German is spoken in so many countries, right?
Germany, Austria and Switzerland, plus as a second language in many Eastern European nations.
You’re really getting a great deal by learning German, huh? Take that, French!
Not so fast.
Although it’s true that German will serve you well in many different parts of Europe, it’s not quite that simple.
You know how some people, even native English speakers, have trouble understanding Irish or Scottish folks? The dialects of German spoken in various Germanic countries are similarly different.
And Austria is no exception. Yes, they do speak German there, but if you want to thrive in that country, you’ll need to know a certain set of vocabulary, plus develop the ability to understand a pretty confusing accent.
But don’t worry—we’ve got you covered!
Learn some new vocabulary, practice understanding pronunciation, and you’ll be the king or queen of Osterreich (Austria) from Vienna to Innsbruck.
Why Do I Need to Learn Austrian German, if I Already Know German?
The Hapsburgs set the standard.
Back in the 1700s, Germany as we know it today was a series of independent kingdoms. The largest German-speaking swath of land was the Hapsburg Empire, a territory that comprised much of Central and Eastern Europe, including present-day Austria. Many languages were spoken within this region, but when the German-speaking Hapsburg rulers introduced compulsory schooling in the late 18th century, they used their own language as the standard. And thus Austrian German was born.
It’s officially recognized by the European Union.
Austrian German is the only pluricentric language officially recognized by the EU (a pluricentric language is one with several standard, official variations, such as English). Austrian German was protected by the EU when Austria joined back in 1995.
It will help you in Northern Italy and Bavaria as well.
Austrian German is still spoken in some parts of Northern Italy, chiefly the South Tyrol, which was part of the Austro-Hungarian Empire until 1918. If you find yourself in this section of Italy just south of the Alps, you just might have a chance to use Austrian German.
On top of that, on the other side of the Alps in Bavaria, which is part of Germany, your Austrian German will also come in handy. Remember that the German language varies quite a bit region-to-region within Germany. The Bavarian accent sounds quite similar to the Austrian accent (after all, Bavaria is right next to Austria, far away from the Prussian strongholds in the North) and the two regions share vocabulary as well.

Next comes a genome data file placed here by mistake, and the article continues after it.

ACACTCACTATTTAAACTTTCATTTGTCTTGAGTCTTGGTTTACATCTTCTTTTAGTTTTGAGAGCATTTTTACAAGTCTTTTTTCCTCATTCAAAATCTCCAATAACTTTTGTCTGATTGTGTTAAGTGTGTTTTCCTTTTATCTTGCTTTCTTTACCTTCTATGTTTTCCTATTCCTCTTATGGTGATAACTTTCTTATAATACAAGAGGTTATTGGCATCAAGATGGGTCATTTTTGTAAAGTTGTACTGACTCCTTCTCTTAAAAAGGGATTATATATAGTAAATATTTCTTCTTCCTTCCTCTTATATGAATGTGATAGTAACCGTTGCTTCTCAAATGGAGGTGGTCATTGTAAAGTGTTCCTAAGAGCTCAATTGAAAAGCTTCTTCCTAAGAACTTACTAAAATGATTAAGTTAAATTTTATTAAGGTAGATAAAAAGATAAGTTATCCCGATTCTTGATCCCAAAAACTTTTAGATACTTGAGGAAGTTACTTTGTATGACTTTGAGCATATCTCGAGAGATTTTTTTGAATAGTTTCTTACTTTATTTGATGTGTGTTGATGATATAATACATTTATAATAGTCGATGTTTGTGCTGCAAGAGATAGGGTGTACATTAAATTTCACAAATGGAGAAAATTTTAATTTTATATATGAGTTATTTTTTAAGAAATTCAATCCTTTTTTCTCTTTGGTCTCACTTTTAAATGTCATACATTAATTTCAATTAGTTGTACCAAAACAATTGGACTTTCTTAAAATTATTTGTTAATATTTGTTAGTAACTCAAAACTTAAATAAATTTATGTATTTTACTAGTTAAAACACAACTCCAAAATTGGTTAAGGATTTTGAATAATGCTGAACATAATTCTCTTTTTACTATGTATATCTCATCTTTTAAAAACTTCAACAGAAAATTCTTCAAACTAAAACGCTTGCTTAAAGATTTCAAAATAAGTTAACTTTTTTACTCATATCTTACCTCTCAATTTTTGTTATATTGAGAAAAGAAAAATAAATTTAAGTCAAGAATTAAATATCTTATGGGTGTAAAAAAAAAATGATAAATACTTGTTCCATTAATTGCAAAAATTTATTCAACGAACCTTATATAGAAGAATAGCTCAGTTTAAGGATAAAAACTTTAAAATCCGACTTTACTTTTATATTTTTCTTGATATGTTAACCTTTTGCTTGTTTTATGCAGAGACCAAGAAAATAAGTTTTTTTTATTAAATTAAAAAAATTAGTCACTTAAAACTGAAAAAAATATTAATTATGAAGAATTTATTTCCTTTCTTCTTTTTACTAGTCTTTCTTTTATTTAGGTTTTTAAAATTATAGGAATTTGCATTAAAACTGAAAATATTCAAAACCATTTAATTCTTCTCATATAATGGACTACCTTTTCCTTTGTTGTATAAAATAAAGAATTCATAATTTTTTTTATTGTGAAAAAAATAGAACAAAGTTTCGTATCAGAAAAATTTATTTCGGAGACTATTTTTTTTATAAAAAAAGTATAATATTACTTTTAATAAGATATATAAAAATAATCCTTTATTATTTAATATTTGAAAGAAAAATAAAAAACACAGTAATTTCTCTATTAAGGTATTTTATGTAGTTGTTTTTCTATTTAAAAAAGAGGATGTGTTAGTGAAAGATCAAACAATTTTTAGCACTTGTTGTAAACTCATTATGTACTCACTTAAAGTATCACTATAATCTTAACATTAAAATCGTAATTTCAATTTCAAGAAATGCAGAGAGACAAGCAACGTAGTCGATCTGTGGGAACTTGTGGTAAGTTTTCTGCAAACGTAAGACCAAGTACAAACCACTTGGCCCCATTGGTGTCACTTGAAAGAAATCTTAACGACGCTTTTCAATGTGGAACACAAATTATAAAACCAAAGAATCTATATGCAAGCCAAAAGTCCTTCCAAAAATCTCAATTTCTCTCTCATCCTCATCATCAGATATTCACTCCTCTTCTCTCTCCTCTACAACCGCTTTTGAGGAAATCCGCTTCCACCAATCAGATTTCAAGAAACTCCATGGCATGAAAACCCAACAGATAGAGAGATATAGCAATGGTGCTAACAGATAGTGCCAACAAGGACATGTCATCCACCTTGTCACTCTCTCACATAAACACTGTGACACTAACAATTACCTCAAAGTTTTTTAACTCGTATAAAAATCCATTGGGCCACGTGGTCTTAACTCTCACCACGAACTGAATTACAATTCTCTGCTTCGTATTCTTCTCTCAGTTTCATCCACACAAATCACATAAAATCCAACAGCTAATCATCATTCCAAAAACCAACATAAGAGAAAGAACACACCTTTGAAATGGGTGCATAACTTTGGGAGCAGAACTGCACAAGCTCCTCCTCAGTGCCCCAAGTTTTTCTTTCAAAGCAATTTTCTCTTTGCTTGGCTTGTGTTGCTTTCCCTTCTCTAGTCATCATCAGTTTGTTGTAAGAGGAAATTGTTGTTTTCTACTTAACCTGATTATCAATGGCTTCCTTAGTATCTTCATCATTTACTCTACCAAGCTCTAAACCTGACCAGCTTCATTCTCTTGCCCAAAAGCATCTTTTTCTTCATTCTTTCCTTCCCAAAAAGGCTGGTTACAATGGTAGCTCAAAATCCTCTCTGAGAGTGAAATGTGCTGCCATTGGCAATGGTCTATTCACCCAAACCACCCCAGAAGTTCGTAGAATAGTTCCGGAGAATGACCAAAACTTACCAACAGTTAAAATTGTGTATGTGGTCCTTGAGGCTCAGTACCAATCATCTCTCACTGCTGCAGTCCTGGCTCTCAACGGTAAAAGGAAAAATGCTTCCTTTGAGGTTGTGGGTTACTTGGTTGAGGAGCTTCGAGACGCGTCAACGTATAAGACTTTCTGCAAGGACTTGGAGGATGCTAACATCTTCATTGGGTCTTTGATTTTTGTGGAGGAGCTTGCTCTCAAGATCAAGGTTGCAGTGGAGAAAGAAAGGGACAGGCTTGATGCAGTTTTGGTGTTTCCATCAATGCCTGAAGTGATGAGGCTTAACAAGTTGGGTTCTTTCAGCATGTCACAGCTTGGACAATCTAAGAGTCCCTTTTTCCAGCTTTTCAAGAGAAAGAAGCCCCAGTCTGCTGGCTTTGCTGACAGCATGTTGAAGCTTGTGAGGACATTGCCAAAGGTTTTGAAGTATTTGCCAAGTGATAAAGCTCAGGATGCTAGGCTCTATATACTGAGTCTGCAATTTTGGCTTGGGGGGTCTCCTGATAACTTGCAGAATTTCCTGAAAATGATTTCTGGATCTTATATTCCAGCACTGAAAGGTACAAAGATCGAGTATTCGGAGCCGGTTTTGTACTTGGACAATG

You can see plenty of beautiful sights in Austria.
If you learn Austrian German, you’ll be better equipped to travel in Austria, a country full of beautiful places to visit and explore.
Vienna, the country’s capital, was also the undisputed capital of classical music during the days of Mozart and Beethoven before becoming a Paris-esque center of decadence, art and debauchery in the early 20th century. Today’s Vienna is a clean, calm (at least compared to Berlin!) center of classical music and Baroque palaces.
Salzburg, nestled to the west at the foot of the Alps, is perhaps best known as the home of the famous von Trapp family, who were immortalized by Hollywood through the movie “The Sound of Music.”
Nearby Innsbruck is a winter sports capital as well as another cute historical city. And let’s not forget the mountains, where you can ski, hike, pretend to be Maria von Trapp or just enjoy the beautiful scenery while sipping a beer and eating a strudel.
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Want to Learn Austrian German? 10 Unique Twists You’ll Need to Master
Are you ready to jumpstart your Austrian German education? Study these 10 differences between Austrian and High German, and soon you’ll be navigating Vienna with the aplomb of Freud.
1. Grüß Gott versus Guten Tag